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The Great Earthquake
When The Great Earthquake struck New England, learned men blamed everything from God’s wrath to an overabundance of lightning rods in Boston. Two hundred and twenty-five years later, geologists are at last discovering the true causes.
August/September 1980 | Volume 31, Issue 5
In 1749 Georges Leclerc, Comte de Buffon, of Paris had suggested an age of seventy-five thousand years for the earth, which he speculated had been created from solar matter after the collision of a comet and the sun. The long-standing assertion that the earth’s surface had been created from the condensation of minerals suspended in the Mosaic flood would soon face an opposing view that subterranean fire shaped the earth’s crust. Known as the Neptunists and the Vulcanists (or Plutonists), both schools were partly right.
Fire, and occasionally water, dominated the speculation about earthquake causes that arose in the colonies after the 1755 shocks, which produced the first attempts to probe such an event with scientific inquiry. Dr. Thomas Prince, who was pastor of Old South Church, acknowledged hypotheses by “the projecting Sort of Philosophers both ancient and modern” over “a central Concave of fire [or] a vast internal Abyss of Waters.” Then he projected his own theory, adding the phenomenon of electricity, lately described by Benjamin Franklin, to his list of earthquake causes.
God, Dr. Prince explained, had created an earth “of very loose Contexture,” in which existed numerous caverns filled with “Sulphurious, nitrous, fiery, mineral and other Substances such as those in the Clouds, which are the natural Causes of Thunder and Lightning.” The underground collision of these substances meant an explosion and, hence, an earthquake.
But earthquakes formed merely “a Twentieth Part of our imminent danger,” Prince announced. Citing Robert Boyle’s law of the pressure of gases, he warned that the “terrible atmosphere” blanketing the earth presses the ground with a weight of 2,592 pounds per square foot. After a subterranean explosion, he said, vapors escape, leaving a vacuum. The menacingly heavy air around us, “this astonishing Weight, besides that of the Earth, immediately bares away everything before it into the Space below.” Entire hills and cities had thus been pressed underground by the air.
Prince further refined his theory of electrical causes of earthquakes by suggesting that Boston had suffered worse shocks because of its abundance of lightning rods, then called iron points. The rods had been installed after 1751 at Benjamin Franklin’s suggestion, in a city that had last been ravaged by fire as recently as 1747. Prince suggested that they conveyed extra electricity into the earth from the sky and thus imperiled Boston.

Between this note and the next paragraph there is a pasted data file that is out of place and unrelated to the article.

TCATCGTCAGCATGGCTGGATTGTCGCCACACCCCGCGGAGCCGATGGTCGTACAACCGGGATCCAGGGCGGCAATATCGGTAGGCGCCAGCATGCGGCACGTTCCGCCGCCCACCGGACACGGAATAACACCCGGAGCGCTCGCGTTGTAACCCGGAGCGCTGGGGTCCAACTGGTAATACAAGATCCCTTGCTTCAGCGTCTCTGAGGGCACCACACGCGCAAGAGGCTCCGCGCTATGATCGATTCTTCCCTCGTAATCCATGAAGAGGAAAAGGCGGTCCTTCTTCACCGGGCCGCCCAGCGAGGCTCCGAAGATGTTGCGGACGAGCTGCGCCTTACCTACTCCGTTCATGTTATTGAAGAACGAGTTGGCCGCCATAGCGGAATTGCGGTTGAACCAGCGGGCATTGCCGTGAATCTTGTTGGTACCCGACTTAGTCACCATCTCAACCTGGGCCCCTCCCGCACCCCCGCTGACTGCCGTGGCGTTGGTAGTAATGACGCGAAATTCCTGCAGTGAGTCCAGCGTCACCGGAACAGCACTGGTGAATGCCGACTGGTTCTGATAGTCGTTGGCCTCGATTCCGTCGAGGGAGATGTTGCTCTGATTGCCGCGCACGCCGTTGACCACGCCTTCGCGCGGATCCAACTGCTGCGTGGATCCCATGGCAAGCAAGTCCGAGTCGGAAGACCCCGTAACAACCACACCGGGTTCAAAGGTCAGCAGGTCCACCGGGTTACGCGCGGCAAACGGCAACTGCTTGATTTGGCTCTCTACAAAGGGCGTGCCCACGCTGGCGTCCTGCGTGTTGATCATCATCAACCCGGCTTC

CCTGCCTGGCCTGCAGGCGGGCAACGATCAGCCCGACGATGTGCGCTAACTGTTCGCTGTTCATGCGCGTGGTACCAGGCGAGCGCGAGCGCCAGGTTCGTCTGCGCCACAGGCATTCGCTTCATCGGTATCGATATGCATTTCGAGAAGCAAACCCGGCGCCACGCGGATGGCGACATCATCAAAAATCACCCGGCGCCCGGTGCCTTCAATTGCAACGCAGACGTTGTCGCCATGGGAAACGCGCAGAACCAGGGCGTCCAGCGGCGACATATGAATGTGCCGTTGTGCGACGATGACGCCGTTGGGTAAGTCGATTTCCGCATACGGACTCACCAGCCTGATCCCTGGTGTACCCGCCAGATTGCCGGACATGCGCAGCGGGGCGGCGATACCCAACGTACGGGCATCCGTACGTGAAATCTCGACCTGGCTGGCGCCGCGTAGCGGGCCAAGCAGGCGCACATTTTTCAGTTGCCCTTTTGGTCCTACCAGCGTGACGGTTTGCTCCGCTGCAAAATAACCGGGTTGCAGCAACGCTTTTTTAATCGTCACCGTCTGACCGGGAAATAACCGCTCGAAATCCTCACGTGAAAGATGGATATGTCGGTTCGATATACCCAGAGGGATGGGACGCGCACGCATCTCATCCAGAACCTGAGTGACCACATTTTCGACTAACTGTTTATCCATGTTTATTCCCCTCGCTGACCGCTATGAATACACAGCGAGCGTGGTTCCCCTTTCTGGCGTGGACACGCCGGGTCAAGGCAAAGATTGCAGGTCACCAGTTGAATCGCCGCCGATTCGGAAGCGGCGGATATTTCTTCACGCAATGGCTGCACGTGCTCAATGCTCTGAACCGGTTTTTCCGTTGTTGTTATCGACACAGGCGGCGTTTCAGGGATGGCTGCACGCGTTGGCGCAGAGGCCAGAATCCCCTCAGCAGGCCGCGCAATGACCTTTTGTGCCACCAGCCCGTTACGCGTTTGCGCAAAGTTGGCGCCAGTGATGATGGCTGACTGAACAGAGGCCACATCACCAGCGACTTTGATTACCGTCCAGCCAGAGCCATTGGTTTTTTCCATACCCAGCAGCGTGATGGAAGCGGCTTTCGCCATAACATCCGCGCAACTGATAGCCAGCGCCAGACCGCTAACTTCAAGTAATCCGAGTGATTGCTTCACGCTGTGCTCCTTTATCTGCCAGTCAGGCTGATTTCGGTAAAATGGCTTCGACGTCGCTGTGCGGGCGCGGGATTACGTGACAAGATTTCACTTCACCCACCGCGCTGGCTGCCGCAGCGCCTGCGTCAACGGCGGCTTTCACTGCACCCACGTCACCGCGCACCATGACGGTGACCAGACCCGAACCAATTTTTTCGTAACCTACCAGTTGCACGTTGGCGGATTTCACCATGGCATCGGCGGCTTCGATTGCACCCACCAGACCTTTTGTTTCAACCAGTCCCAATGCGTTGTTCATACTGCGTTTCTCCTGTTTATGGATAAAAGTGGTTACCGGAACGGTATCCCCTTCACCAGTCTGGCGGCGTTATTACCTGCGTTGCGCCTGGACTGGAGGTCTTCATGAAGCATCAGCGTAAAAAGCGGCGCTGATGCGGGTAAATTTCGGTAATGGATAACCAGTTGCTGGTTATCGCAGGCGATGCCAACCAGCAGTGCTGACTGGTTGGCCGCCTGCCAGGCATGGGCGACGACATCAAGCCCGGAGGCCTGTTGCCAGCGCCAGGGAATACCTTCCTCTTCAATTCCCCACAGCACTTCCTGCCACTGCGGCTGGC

Enter an incredulous Harvard professor. “Philosophy, like everything else, has had its fashions,” John Winthrop IV scoffed in response to Prince, “and the reigning mode of late has been to explain everything by ELECTRICITY.... Now, it seems, it is to be the cause of earthquakes.” The earth, he noted, was barred by simple laws of physics from creating electricity. And as for Prince’s lightning-rod theory, Winthrop answered, “I cannot believe that in the whole town of BOSTON, where so many iron points are erected, there is so much as one person, who is so weak, so ignorant, so foolish, or, to say all in one word, so atheistical, as ever to have entertained a single thought, that it is possible, by the help of a few yards of wire, to ‘get out of the mighty hand of GOD.’ ”
Winthrop, Hollisian professor of mathematics and natural philosophy at Harvard, continued his public tiff with Prince, whom he often referred to as “the Rev. Divine,” for several months. Colonists looked to the two of them for answers to the Cape Ann earthquake—which both men incorrectly believed to have come from the northwest. Winthrop, who had introduced Newton’s fluxions, or calculus, to the United States and opened the nation’s first experimental physics laboratory, was probably the most scholarly of colonists to contribute to the earthquake literature, if not the most prescient.
Flame and pent vapors, he believed, promoted earthquakes, a likelihood he supported by observing the abundance of tremors near volcanoes. Like Prince, he believed the quaking earth exhaled pent vapors, but, citing Newton, Winthrop suggested that the vapors might supply the atmosphere with “true, permanent air,” a mysterious but revitalizing substance.
Winthrop’s contribution to the imminent science of geology stems more from his careful, empirical descriptions and calculations of the Cape Ann earthquake events. By measuring effects, he carefully deduced the chronology and characteristics of the shock, applying physical maxims whenever he could. He documented the existence of both horizontal and vertical motion during a tremor, comparing the generation of earthquake “waves” to that of the vibrations of a struck musical chord, where an instrument’s strings bend broadly at first and then vibrate increasingly rapidly in returning to their stationary positions.